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Sunday, July 14, 2024

Playing the junket game in Congress

Lawmakers and their staff find facts, sometimes in the most opportune place. Like Hawaii, in the dead of winter. 

Lawmakers and their staff find facts, sometimes in the most opportune place.

Like Hawaii, in the dead of winter.

In January 2005, with Washington’s average high temperature hovering around 42 degrees, the American Association of Airport Executives convened in Kona, Hawaii. Average high temperature at the resort: about 80 degrees. For their civil aviation conference, the airport executives flew out a staffer for the House Transportation and Infrastructure Committee.

Cost to the taxpayer: nothing. The airport executives picked up the $3,459 tab. It was a legal trip that apparently benefited everyone involved. It was also the kind of trip that now confronts lawmakers with some tough choices.

“I know fact-finding trips are important,” House Speaker Dennis Hastert declared last month. “This body considers legislation that affects people across this country that cannot always travel to Washington to petition their government. (But) private travel has been abused by some, and I believe we need to put an end to it.”

Alarmed by the guilty plea of ex-GOP lobbyist Jack Abramoff, and the ongoing criminal investigation that touches on some congressional junkets, Hastert hurriedly unveiled a package that included an outright ban on all privately funded trips.

Those frequent flier miles do add up. The chairmen of 10 leading House committees approved privately funded trips totaling more than half a million dollars last year, a Sacramento Bee review of voluminous congressional travel records shows. And though it’s the image of a globetrotting congressman that may spring to mind, staffers account for the vast majority of trips.

“With the right group and the right agenda, they’re very informative and educational,” said chief of staff of Rep. Jim Costa, D-Calif., Scott Nishioki, who visited Japan last year with the Congressional Economic Leadership Institute. “In this town, there’s nothing wrong with having your eyes opened.”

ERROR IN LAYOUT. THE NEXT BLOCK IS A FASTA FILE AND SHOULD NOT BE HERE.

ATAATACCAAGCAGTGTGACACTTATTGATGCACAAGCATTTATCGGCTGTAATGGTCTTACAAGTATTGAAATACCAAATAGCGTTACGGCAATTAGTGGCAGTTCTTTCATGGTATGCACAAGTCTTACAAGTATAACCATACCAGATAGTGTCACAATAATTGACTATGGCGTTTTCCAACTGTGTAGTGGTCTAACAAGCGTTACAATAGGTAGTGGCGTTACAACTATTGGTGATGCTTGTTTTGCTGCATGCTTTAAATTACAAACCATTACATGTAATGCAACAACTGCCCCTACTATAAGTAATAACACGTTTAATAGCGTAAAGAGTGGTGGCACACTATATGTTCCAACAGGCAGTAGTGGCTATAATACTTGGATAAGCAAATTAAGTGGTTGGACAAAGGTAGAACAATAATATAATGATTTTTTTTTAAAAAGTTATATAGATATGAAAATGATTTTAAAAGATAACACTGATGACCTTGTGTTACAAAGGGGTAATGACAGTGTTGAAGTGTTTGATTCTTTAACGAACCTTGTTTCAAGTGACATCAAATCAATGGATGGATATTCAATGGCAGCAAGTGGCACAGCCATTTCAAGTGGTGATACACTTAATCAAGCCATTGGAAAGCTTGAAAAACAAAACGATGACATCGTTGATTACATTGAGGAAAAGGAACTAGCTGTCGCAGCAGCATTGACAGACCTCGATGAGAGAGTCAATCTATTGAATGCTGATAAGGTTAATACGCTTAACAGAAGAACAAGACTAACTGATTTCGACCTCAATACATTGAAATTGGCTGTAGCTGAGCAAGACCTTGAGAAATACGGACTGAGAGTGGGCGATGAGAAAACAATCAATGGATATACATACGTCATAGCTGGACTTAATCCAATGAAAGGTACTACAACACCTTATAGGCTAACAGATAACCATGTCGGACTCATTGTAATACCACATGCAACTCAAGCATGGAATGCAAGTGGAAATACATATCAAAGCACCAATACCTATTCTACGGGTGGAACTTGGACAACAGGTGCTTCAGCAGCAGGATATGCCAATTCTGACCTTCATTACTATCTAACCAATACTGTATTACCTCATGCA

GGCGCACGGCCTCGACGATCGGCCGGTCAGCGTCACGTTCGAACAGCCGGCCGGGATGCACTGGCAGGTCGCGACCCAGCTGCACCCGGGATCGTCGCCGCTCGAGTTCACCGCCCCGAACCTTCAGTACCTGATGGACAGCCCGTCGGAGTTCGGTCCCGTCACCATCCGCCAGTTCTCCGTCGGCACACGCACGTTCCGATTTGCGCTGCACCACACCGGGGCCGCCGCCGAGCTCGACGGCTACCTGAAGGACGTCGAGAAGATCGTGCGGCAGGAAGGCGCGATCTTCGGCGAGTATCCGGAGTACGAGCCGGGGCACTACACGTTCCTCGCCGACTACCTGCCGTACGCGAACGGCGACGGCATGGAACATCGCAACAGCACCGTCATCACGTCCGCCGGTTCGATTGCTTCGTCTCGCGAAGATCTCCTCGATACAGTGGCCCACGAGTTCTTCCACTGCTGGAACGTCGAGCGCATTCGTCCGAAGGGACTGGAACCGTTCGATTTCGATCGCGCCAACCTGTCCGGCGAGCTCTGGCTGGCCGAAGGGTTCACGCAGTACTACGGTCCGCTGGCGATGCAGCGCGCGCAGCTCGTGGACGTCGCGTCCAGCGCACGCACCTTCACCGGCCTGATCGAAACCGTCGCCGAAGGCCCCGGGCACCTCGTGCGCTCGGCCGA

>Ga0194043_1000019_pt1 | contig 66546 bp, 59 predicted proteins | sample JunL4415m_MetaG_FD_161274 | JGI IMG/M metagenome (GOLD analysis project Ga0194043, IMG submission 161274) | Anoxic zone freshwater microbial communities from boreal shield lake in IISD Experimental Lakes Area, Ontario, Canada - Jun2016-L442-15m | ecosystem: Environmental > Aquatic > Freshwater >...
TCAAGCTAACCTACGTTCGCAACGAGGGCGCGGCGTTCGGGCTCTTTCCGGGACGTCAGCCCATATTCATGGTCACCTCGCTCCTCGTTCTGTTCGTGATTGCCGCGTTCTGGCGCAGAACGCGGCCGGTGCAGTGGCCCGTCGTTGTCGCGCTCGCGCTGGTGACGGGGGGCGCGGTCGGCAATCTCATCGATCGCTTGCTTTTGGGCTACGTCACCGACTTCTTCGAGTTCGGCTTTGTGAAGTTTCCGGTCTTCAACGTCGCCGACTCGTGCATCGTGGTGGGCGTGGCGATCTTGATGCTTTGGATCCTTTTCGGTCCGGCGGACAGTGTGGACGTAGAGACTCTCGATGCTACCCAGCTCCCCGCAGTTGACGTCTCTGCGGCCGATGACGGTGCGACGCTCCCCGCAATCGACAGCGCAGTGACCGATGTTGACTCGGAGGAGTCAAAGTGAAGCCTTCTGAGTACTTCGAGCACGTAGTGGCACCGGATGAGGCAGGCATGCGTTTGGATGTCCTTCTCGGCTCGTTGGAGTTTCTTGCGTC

Congressional staff _ and lawmakers themselves _ can travel in several ways. Individual congressional offices and committees can pay for trips. This happened, for instance, when the House Resources Committee spent $4,935.82 to reimburse Rep. Richard Pombo, R-Calif., for use of an RV to visit national parks in 2003 with his family.

The other way is for private groups to pay.

As chairman of the House Resources Committee, Pombo approved nearly $55,000 worth of private trips in 2005. None of the trips were for himself, and the committee’s total was less than a number of other committees. The wide-ranging House Energy and Committee _ which oversees everything from telecommunications to health care and air quality _ approved nearly $175,000 worth of private trips.

Some trips can sound luxurious: a November visit to Hawaii, undertaken by a staffer for Rep. Dennis Cardoza, D-Calif., speaking at a water conference; a March visit to the New York Auto Show, complete with dinner at the Friar’s Club, for an Energy and Commerce staffer; a $304-a-night room at the Bellagio Hotel and Casino in Las Vegas, for a Judiciary Committee staffer attending the consumer electronics show. The trips can also be relatively spare, like a quick two-day jaunt to Virginia farms last May for an Agriculture Committee staffer.

Many of the hosts can be easily guessed. For Pombo’s Resources Committee staffers last year, these included the Shell Oil Co., the Edison Electric Institute and the Southern California Public Power Authority. But the hosts can also span a wider range.

In January 2005, for instance, the Wilderness Society spent $1,998 to bring two Resources Committee staffers out to tour federal lands near Palm Springs. At the same time, the Consumer Electronics Association spent $1,731 to bring out another Resources staffer for the annual consumer electronics show in Las Vegas. The trip was designed to “preview technologies that may be deployed to address natural resource issues,” according to the travel filing.

“I believe it’s critical for not just the members, but also for the staff to get outside of D.C.,” Pombo said. “Most of the issues that come before the committee are not black and white.”

Many of Pombo’s colleagues agree.

“I especially encourage them to travel when the taxpayer doesn’t have to pay for it,” said Rep. Devin Nunes, R-Calif. “It’s important that we get out of Washington, and for the staff to get out of Washington. There’s nothing better than learning by doing.”

The sentiment appears widespread enough that lawmakers including new House Majority Leader John Boehner have been distancing themselves from Hastert’s quickly concocted proposal for an outright ban. Instead, Pombo suggested one alternative might be to ensure that the House Committee on Standards of Official Condit _ the ethics committee _ first approves of every privately funded trip.

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